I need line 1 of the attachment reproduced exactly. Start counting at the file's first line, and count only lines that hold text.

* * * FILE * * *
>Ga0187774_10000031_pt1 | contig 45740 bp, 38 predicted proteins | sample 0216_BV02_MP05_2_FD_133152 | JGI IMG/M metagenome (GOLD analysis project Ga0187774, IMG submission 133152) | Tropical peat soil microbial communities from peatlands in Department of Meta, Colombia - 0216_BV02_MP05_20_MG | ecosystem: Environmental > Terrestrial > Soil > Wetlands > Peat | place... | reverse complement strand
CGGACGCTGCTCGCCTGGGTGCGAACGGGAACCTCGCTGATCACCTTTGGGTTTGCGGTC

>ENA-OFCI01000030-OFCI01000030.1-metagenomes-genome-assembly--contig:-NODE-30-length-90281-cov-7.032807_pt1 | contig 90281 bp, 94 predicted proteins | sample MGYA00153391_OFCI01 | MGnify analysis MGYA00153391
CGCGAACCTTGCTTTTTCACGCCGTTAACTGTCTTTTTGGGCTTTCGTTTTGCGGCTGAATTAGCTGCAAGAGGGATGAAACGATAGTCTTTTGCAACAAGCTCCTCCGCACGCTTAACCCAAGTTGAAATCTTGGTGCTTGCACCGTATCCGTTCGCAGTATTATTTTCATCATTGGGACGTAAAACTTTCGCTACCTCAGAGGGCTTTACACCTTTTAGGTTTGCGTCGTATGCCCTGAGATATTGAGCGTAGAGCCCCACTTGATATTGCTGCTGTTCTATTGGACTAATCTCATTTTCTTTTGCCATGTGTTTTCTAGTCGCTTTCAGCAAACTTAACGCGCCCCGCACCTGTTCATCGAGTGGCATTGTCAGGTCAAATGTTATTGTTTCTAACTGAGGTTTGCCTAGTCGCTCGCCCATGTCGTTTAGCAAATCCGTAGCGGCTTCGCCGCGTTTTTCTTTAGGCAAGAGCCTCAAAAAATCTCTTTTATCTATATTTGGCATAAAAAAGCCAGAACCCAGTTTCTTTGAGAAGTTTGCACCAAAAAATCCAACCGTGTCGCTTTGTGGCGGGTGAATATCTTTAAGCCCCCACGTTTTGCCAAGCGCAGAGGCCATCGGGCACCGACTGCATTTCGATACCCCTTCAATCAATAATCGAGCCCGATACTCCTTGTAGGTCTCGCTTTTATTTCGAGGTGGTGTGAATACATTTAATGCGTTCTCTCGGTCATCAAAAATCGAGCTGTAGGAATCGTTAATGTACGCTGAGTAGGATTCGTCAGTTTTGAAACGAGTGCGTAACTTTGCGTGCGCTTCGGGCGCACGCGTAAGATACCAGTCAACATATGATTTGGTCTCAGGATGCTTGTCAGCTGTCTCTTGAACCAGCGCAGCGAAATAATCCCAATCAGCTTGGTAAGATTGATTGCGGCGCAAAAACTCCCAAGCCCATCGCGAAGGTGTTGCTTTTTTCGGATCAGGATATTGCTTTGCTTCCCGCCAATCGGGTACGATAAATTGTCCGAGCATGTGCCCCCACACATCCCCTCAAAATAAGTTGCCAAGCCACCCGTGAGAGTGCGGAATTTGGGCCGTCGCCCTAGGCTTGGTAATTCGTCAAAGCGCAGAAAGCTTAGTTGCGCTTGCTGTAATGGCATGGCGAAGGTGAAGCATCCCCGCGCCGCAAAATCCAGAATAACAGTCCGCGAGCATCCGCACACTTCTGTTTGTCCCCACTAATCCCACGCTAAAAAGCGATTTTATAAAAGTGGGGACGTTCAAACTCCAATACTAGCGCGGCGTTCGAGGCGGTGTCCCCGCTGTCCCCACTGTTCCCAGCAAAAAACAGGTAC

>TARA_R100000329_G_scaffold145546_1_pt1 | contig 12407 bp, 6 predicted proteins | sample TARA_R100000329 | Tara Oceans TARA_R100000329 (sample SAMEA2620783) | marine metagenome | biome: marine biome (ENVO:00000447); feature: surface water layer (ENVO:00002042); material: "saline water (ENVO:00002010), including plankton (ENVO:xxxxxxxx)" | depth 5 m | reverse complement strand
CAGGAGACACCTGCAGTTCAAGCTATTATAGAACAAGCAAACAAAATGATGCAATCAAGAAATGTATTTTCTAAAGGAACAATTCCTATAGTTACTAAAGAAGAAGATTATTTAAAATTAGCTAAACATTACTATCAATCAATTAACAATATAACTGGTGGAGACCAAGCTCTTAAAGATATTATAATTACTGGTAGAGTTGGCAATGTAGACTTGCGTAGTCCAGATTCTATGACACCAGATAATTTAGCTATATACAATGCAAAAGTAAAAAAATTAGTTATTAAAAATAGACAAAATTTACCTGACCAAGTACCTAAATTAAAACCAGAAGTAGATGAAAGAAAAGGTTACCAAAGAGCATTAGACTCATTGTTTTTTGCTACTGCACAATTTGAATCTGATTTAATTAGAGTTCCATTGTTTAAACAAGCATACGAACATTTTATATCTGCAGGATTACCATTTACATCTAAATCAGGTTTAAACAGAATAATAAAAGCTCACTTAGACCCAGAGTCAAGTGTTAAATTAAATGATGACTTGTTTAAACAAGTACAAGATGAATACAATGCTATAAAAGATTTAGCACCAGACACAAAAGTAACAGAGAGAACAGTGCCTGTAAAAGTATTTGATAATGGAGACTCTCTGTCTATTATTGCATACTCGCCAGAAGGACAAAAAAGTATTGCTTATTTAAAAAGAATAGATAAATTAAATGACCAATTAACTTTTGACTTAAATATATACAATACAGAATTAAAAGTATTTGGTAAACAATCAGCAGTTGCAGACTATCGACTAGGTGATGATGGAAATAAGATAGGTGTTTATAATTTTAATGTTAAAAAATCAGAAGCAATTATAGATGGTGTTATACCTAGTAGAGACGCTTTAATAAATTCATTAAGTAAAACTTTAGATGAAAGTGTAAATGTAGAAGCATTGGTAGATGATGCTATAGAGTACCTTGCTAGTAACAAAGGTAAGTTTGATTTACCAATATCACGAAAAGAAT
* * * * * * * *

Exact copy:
>Ga0187774_10000031_pt1 | contig 45740 bp, 38 predicted proteins | sample 0216_BV02_MP05_2_FD_133152 | JGI IMG/M metagenome (GOLD analysis project Ga0187774, IMG submission 133152) | Tropical peat soil microbial communities from peatlands in Department of Meta, Colombia - 0216_BV02_MP05_20_MG | ecosystem: Environmental > Terrestrial > Soil > Wetlands > Peat | place... | reverse complement strand